Culture refers to the behavioral standard within a particular population of people who share a generic ethnicity, education, convictions, background and physical location. Acceptance of the multinational corporations (MNCs) by external environments, therefore, calls for high responsiveness to cross-cultural control to unfold, apply the countrys environmental strategies, and as well reach their goals outside their country (Mundial, 2013).
Rationale for Choosing Japan
Japan has an interesting and complex culture, deeply immersed in the past traditions and on the other hand, a society in a state of rapid change with shifting trends and fashions as well as technological developments that continually tests and pushes the boundaries. Breaking into the Japanese economic sector, the second biggest economy in the world is difficult for investors from other nations despite the efforts to establish their presence in this region that covers about a third of the available global market (Miller, 2013)). There is a wrong perception of the Japanese market culture as the primary barrier to starting a business in Japan by many nations who wish to enter the market.
Many foreigners fail to invest in the Japanese market due to the misconception that it is risky to do business in the Japanese culture. It is true that the Japanese market culture is different from that of other countries like the US and Europe, but the investors have to understand that these differences do not pose any business threats. In the most recent reports released in 2014 concerning the Japanese economic growth, the Japans gross domestic product had a 6.7 % increase rate for the quarter running from January to March. Japan continues to improve on the number of very impressive statistics. In the late 19th century and early 20th century saw Japan embrace the many influences of the western technology. Following the defeat in the world war two, there is a remarkable growth in the Japanese economy. The Japanese market is one of the leading industrial powers in the world characterized by a new, exciting and stable business market open to outside investors and trade, as well as the most profitable.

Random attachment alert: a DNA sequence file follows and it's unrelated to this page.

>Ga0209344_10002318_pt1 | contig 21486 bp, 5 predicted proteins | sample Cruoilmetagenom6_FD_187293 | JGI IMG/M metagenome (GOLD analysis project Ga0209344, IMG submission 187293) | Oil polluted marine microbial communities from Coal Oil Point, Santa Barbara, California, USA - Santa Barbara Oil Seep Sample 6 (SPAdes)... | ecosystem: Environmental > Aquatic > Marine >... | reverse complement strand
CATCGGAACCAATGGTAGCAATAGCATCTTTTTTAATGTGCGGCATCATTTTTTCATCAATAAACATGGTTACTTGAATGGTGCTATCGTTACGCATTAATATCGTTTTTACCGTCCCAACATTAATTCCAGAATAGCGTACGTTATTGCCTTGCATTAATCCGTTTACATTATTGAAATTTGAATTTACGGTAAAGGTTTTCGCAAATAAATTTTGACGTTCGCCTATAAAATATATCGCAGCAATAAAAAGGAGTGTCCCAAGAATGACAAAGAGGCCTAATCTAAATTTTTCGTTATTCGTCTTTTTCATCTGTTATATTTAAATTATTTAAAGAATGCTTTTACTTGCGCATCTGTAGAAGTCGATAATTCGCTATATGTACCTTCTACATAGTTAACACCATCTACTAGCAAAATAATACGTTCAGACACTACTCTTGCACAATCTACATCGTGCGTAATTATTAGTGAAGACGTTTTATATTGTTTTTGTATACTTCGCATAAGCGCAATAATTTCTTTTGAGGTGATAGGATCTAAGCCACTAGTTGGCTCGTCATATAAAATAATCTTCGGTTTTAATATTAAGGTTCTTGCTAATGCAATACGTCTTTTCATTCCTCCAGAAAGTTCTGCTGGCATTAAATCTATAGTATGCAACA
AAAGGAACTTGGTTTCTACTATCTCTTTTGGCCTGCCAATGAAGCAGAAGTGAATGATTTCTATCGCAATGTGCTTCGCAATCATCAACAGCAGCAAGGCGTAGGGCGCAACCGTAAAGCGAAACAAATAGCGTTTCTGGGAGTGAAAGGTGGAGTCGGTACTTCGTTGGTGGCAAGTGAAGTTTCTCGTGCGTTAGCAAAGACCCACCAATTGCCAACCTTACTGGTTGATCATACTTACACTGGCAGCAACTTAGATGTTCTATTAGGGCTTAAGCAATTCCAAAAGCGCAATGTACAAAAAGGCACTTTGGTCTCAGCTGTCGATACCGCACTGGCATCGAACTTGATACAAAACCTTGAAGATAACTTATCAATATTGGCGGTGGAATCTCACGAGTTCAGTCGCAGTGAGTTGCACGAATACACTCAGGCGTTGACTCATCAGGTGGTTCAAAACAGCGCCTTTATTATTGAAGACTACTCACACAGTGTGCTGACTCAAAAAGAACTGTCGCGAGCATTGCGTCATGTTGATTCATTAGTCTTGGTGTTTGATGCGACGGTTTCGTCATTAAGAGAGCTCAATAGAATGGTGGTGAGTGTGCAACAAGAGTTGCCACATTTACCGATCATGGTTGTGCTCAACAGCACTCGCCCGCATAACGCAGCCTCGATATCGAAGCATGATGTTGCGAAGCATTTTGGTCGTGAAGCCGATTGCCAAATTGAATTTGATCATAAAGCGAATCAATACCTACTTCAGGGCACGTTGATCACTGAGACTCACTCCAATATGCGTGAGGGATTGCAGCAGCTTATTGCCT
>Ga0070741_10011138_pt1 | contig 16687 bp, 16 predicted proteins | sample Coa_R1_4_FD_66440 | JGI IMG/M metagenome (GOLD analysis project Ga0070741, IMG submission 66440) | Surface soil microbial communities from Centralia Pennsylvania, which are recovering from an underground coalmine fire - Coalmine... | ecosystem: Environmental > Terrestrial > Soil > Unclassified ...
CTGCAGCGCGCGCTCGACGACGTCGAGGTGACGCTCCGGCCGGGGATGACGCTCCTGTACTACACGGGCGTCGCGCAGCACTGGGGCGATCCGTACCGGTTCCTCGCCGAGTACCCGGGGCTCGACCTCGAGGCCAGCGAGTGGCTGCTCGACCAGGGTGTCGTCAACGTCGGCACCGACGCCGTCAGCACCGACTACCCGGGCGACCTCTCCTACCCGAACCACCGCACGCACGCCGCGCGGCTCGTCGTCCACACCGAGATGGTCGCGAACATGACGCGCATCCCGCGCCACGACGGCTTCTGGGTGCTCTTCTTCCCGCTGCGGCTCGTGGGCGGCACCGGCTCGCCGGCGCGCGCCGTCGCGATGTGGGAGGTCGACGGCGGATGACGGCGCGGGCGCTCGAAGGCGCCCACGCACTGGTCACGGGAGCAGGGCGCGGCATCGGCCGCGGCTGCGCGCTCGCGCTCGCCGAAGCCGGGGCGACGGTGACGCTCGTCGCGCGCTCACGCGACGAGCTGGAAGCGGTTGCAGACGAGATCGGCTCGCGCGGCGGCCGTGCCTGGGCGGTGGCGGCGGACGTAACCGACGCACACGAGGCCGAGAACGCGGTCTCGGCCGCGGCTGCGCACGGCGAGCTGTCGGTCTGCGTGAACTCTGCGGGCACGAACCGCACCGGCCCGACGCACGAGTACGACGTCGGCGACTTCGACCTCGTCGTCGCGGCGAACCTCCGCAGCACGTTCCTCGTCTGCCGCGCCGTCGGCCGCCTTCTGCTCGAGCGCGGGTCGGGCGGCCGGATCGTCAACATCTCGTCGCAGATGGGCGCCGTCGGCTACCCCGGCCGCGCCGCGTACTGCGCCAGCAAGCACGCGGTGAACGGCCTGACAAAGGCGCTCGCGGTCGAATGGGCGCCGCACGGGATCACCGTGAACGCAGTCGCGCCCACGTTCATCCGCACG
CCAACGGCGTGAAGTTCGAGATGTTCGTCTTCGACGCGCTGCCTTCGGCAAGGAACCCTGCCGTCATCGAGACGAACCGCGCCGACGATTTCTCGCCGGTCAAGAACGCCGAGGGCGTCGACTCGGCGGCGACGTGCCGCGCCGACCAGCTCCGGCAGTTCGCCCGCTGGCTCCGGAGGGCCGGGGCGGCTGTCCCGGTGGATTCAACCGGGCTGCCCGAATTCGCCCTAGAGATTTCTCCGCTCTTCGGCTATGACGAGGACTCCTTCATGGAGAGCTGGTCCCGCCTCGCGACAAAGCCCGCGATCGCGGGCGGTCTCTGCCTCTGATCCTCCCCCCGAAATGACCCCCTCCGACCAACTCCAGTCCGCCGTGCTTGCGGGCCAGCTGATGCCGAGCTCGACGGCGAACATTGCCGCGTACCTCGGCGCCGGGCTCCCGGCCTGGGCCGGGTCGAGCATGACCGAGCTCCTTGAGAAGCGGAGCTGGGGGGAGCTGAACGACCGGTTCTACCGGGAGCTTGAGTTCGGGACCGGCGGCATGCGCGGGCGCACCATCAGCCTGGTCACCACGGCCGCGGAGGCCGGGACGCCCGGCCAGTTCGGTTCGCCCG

The culture of the Japanese market
When planning and establishing any business activities in a foreign country, it is crucial to clearly understand the essential cultural practices and norms that have the potential to influence the success of the firm (Gesteland, 2012). From the initial launch of operations, there are numerous vital components to put into consideration when setting up a new business in Japan.